Taking into account the limitations of time, lack of training, and unfamiliarity with an untried questionnaire format, the output of the teams was good, and will provide a basis for future development in this area. Teams pointed out that time for the assessment was very tight given the scale of the task and that interview respondents often could not provide the kind of data they were seeking. This suggests that local officials may be collecting data of limited value for determining appropriate responses to disasters.

Main Conclusions and Recommendations

In the health, nutrition, water and sanitation sectors it is hard to distinguish acute flood-related needs from the chronic 'normal' situation. Similarly, riverbank erosion is an ongoing problem in many districts, creating a growing number of completely destitute families probably worse off than the victims of the recent flooding. Nevertheless, in general this assessment corroborated the findings of the quick assessment in July, with the overall level of needs increasing due to the second episode of flooding in September.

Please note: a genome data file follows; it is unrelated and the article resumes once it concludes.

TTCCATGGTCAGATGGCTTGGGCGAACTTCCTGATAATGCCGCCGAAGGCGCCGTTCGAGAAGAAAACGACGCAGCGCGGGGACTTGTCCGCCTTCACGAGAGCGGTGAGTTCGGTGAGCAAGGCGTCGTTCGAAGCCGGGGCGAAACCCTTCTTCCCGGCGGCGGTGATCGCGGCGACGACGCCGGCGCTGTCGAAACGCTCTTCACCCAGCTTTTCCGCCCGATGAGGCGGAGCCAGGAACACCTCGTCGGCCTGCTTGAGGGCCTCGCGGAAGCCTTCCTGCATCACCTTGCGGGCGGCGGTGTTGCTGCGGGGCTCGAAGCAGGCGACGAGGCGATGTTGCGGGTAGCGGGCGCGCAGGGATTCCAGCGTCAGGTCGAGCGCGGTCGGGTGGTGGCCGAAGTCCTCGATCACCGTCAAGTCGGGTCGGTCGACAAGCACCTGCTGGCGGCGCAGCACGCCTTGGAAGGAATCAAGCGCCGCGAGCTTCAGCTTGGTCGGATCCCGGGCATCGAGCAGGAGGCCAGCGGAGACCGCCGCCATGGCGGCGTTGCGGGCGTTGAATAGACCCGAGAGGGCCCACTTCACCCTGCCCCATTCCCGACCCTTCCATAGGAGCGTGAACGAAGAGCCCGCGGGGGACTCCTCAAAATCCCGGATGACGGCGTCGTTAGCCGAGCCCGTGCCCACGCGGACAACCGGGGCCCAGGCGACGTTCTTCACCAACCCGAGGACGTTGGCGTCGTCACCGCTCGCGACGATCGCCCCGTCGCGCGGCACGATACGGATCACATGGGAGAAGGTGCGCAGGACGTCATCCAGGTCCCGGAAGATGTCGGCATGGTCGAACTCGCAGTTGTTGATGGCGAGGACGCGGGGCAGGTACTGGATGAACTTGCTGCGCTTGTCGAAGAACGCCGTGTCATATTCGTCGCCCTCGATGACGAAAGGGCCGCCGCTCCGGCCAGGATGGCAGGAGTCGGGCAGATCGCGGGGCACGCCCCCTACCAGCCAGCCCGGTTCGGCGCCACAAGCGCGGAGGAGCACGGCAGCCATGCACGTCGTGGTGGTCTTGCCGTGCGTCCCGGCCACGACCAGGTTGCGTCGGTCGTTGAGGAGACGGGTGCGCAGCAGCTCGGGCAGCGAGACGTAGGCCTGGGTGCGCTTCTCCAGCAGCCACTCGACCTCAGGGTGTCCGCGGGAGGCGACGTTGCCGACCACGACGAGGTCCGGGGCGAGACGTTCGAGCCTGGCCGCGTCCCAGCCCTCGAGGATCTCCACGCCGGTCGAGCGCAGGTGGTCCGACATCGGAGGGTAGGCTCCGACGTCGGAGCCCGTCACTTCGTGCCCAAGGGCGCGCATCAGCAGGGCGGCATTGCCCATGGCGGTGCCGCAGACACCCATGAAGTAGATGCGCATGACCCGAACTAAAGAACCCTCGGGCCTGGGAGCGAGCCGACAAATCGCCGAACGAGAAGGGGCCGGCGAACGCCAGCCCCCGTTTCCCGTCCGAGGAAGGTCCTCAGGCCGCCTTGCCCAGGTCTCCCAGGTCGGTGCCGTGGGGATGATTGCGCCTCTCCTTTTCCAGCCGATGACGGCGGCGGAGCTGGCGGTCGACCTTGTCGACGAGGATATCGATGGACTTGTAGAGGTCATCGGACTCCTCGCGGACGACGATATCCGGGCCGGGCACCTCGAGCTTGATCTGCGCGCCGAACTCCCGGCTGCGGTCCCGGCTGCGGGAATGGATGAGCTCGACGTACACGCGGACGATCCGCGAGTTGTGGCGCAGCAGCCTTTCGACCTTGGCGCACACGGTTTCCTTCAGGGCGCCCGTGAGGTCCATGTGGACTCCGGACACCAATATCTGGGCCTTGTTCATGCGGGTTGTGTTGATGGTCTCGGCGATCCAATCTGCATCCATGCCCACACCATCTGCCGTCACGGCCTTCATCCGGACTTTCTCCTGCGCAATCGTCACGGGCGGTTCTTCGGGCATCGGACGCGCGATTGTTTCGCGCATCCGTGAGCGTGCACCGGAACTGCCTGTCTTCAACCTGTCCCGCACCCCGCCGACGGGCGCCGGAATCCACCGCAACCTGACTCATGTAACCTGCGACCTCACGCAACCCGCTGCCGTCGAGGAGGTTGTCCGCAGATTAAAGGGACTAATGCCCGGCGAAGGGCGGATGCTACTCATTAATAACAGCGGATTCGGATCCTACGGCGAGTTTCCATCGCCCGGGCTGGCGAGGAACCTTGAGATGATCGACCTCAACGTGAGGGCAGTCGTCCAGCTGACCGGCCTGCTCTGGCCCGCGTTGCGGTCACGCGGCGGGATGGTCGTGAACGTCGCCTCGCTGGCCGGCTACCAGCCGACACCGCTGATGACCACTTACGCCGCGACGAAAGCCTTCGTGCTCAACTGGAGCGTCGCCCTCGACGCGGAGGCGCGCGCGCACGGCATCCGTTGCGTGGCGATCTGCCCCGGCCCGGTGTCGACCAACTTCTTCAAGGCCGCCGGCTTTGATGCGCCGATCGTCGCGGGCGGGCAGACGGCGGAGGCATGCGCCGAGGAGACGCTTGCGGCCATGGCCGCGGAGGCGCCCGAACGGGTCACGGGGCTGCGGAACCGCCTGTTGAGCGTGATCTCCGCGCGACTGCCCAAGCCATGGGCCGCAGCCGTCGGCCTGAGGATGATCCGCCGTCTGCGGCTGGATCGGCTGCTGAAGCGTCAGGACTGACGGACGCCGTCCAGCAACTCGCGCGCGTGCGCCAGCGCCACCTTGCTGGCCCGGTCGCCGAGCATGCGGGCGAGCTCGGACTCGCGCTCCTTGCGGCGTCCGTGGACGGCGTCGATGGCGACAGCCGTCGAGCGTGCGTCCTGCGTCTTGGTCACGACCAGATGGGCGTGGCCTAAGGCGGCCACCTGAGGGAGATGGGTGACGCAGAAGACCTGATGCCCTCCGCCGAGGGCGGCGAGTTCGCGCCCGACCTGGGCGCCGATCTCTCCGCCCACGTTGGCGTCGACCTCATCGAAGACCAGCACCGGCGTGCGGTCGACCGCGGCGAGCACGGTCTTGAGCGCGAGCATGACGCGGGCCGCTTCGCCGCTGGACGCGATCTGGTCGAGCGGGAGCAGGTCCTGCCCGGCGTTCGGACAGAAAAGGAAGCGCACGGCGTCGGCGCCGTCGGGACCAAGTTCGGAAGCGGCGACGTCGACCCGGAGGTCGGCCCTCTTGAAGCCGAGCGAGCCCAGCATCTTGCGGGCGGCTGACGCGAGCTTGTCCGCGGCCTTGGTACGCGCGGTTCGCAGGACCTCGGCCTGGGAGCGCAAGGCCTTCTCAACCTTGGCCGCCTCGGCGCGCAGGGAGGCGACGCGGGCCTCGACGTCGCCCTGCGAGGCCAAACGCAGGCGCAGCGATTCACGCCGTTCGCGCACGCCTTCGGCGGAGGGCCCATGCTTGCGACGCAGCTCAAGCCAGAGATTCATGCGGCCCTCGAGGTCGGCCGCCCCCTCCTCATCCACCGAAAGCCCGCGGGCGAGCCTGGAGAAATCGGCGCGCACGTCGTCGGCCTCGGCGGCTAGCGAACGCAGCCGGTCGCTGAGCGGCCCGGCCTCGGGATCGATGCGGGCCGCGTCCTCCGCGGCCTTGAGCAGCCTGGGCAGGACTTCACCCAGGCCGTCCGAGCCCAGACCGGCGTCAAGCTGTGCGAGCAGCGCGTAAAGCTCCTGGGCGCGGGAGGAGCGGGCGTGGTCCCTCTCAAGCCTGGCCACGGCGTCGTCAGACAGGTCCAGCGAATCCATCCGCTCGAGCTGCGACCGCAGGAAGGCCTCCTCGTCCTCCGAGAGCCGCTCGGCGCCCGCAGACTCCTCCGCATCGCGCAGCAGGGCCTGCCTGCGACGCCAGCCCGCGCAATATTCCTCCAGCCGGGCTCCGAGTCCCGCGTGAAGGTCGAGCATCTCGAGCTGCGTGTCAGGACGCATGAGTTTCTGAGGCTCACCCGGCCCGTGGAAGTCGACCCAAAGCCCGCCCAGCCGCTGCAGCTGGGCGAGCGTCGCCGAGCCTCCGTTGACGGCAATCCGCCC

People are highly resilient and self-reliant, and they have a number of coping strategies such as advance selling of labour or migration, although these options are not open when so much of the country is similarly affected. Whilst the immediate national response was fair given the circumstances and resource constraints, the overall response was not commensurate with the needs in any sector. For instance the 10 kg/family/month rice ration is meagre, and in practice results in people receiving only about 40 gr./person/day. Resource constraints prevented even the Agricultural Rehabilitation Programme from meeting more than a small proportion of the full needs with a comprehensive package.

The greatest area of concern is that the flood will push large numbers of the poorest families deeper into poverty. They will need targeted assistance if they are to avoid this, including food relief, support to agriculture employment opportunities and micro-credit. In addition, many will not be able to rebuild their homes without external assistance.